X-Ray
            Astrophysics at Washington University in St. Louis

X-Calibur

X-ray polarimetry promises to deliver qualitatively new insights into the astrophysics of black hole binaries, neutron stars, gamma ray bursts, and supermassive black holes and their jets. It also presents unique avenues to probe general relativity and to test Lorentz Invariance with unprecedented sensitivity. The Washington University group has developed a uniquely sensitive hard X-ray polarimeter for the focal plane of a focussing hard X-ray telescope. X-Calibur measures polarization based on detecting the scattering angle of Compton scattered X-ray photons. The photons scatter preferentially into a direction perpendicular to the orientation of the electric field vector. The experiment uses a low-atomic-number (plastic) slab as scatterer and high-atomic-number solid state detector ("CZT" detectors) to absorb the scattered photons. It operates in the 2-80 keV range when used on a satellite and in the 20-80 keV range when used on a balloon. The instrument combines a >80% detection efficiency, with a Full Width Half Maximum (FWHM) energy resolution of 5 keV, and a very low background level. X-Calibur is the only hard X-ray polarimeter which achieves a sensitivity close to the limiting sensitivity dictated by the physics of Compton interactions.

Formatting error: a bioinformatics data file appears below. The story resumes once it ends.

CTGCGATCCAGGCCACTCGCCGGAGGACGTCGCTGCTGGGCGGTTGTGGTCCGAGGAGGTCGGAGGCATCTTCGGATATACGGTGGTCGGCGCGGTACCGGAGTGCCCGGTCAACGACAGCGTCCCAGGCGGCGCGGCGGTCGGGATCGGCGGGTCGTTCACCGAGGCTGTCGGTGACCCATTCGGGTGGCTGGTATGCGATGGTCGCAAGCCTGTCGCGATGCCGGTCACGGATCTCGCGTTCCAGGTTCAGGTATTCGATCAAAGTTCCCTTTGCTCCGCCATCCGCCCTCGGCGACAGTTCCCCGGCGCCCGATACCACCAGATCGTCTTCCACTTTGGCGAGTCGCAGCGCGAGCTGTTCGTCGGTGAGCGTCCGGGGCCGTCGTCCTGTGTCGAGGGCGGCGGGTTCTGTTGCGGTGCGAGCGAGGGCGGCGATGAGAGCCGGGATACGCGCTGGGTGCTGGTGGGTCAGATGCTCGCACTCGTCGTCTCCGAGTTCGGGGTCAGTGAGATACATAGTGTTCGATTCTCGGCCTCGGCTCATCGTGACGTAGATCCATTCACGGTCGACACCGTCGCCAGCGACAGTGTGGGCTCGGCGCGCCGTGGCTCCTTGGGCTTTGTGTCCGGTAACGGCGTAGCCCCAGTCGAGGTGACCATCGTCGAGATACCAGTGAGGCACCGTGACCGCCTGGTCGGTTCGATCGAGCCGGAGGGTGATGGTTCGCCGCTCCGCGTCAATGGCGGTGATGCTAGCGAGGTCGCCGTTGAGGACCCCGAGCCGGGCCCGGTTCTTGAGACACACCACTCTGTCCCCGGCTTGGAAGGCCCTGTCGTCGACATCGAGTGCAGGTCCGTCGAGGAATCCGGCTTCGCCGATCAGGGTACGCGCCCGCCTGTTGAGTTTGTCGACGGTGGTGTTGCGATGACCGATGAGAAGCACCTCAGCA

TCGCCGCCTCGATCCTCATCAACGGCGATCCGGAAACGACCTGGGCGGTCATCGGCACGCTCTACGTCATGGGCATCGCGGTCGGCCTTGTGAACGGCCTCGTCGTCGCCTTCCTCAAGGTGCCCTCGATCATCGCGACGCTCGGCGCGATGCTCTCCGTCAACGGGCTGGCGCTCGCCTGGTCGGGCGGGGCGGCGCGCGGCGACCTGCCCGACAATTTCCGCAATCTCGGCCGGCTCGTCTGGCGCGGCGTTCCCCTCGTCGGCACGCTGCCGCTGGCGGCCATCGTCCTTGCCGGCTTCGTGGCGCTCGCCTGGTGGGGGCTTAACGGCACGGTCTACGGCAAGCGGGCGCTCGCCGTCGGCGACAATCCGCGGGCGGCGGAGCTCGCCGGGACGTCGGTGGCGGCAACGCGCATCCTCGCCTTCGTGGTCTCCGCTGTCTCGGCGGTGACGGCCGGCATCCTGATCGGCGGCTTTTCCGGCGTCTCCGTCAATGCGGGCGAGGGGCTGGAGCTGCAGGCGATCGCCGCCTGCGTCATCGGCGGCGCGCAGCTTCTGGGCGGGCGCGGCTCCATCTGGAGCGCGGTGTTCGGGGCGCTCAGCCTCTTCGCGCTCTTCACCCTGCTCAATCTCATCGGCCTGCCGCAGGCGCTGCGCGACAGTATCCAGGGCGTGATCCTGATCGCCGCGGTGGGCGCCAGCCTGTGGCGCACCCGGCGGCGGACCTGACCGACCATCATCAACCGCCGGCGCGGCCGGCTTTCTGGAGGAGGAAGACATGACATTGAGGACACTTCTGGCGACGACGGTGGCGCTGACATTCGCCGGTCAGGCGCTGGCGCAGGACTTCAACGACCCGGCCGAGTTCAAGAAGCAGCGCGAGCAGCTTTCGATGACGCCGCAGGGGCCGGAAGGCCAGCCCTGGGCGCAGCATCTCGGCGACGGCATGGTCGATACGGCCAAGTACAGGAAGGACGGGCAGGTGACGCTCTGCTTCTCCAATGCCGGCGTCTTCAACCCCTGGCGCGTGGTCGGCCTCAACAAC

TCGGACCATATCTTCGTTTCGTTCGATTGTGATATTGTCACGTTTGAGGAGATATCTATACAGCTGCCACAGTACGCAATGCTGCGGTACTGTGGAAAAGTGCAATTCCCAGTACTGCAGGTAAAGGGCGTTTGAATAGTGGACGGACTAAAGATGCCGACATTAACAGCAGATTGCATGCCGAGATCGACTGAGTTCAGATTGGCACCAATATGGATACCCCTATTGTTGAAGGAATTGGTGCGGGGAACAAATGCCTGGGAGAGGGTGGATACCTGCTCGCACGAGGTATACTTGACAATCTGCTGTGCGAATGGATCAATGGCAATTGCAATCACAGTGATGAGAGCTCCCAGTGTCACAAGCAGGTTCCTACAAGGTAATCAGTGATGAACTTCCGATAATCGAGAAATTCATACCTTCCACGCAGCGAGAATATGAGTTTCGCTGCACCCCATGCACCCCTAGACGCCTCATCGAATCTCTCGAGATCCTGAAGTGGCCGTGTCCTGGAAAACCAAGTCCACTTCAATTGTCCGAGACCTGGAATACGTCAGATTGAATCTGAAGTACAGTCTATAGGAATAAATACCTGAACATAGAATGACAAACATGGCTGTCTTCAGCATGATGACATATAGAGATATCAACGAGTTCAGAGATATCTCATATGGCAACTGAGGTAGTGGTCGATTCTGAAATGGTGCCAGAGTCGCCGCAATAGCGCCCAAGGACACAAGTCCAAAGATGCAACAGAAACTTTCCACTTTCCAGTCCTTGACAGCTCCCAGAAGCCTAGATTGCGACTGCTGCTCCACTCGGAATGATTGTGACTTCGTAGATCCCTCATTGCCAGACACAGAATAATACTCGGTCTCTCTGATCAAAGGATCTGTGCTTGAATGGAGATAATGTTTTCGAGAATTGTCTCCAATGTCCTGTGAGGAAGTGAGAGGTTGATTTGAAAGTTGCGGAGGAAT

Upcoming Launches

In Fall 2014, The experiment will be flown in the focal plane of the InFOCuS X-ray telescope on a one-day balloon flight from Fort Sumner (NM) and on a >20 day long duration balloon flight from McMurdo (antarctic). The InFOCuS telescope will be contributed by Dr. Scott Barthelmy and coworkers from the Goddard Space Flight Center. The telescope makes use of an 8m-focal-length X-ray mirror developed by Dr. Hideyo Kunieda. The one-day flight will allow us to make sensitive spectropolarimetric observations of five galactic sources and one extragalactic blazar with a minimum detectable polarization degree of 4% for bright sources with a Crab-like flux. The results will contribute to our understanding of binary black hole systems, pulsars and accreting neutron stars. Furthermore, the flight data will allow us to study the systematics limiting hard X-ray polarimeters.


More Information

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Other Information

For more information about X-Calibur, you can read an article in the Record (Washington University's newspaper) or listen to a podcast.


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